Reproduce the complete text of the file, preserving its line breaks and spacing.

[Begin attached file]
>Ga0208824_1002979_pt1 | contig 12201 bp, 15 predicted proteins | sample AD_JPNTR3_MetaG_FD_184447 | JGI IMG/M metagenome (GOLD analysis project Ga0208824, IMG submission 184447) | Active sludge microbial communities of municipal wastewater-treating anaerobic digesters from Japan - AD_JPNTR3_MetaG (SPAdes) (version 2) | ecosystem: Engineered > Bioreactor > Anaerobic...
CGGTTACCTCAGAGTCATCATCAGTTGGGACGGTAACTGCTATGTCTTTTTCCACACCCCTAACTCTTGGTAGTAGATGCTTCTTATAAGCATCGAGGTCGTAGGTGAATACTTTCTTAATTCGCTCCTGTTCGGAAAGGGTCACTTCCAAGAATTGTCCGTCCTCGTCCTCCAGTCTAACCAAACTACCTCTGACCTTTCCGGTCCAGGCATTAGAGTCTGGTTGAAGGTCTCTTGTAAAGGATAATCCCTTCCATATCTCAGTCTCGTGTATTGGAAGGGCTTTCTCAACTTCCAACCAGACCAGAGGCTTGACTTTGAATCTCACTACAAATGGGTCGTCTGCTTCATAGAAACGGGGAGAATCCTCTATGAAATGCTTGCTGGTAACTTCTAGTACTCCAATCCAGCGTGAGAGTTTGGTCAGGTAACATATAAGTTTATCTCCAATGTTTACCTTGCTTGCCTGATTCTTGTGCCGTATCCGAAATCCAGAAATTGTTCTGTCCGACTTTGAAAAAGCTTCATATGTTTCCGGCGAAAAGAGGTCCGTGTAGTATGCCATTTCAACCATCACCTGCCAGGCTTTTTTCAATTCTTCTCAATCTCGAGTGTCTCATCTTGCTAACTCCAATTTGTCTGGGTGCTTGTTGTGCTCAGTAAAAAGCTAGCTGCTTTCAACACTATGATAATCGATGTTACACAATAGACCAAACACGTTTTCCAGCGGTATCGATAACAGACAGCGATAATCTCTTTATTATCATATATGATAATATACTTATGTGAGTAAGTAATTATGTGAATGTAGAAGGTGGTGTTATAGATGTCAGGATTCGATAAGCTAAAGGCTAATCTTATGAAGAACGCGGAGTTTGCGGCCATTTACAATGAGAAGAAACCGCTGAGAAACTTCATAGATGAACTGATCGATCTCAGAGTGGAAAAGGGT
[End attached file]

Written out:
>Ga0208824_1002979_pt1 | contig 12201 bp, 15 predicted proteins | sample AD_JPNTR3_MetaG_FD_184447 | JGI IMG/M metagenome (GOLD analysis project Ga0208824, IMG submission 184447) | Active sludge microbial communities of municipal wastewater-treating anaerobic digesters from Japan - AD_JPNTR3_MetaG (SPAdes) (version 2) | ecosystem: Engineered > Bioreactor > Anaerobic...
CGGTTACCTCAGAGTCATCATCAGTTGGGACGGTAACTGCTATGTCTTTTTCCACACCCCTAACTCTTGGTAGTAGATGCTTCTTATAAGCATCGAGGTCGTAGGTGAATACTTTCTTAATTCGCTCCTGTTCGGAAAGGGTCACTTCCAAGAATTGTCCGTCCTCGTCCTCCAGTCTAACCAAACTACCTCTGACCTTTCCGGTCCAGGCATTAGAGTCTGGTTGAAGGTCTCTTGTAAAGGATAATCCCTTCCATATCTCAGTCTCGTGTATTGGAAGGGCTTTCTCAACTTCCAACCAGACCAGAGGCTTGACTTTGAATCTCACTACAAATGGGTCGTCTGCTTCATAGAAACGGGGAGAATCCTCTATGAAATGCTTGCTGGTAACTTCTAGTACTCCAATCCAGCGTGAGAGTTTGGTCAGGTAACATATAAGTTTATCTCCAATGTTTACCTTGCTTGCCTGATTCTTGTGCCGTATCCGAAATCCAGAAATTGTTCTGTCCGACTTTGAAAAAGCTTCATATGTTTCCGGCGAAAAGAGGTCCGTGTAGTATGCCATTTCAACCATCACCTGCCAGGCTTTTTTCAATTCTTCTCAATCTCGAGTGTCTCATCTTGCTAACTCCAATTTGTCTGGGTGCTTGTTGTGCTCAGTAAAAAGCTAGCTGCTTTCAACACTATGATAATCGATGTTACACAATAGACCAAACACGTTTTCCAGCGGTATCGATAACAGACAGCGATAATCTCTTTATTATCATATATGATAATATACTTATGTGAGTAAGTAATTATGTGAATGTAGAAGGTGGTGTTATAGATGTCAGGATTCGATAAGCTAAAGGCTAATCTTATGAAGAACGCGGAGTTTGCGGCCATTTACAATGAGAAGAAACCGCTGAGAAACTTCATAGATGAACTGATCGATCTCAGAGTGGAAAAGGGT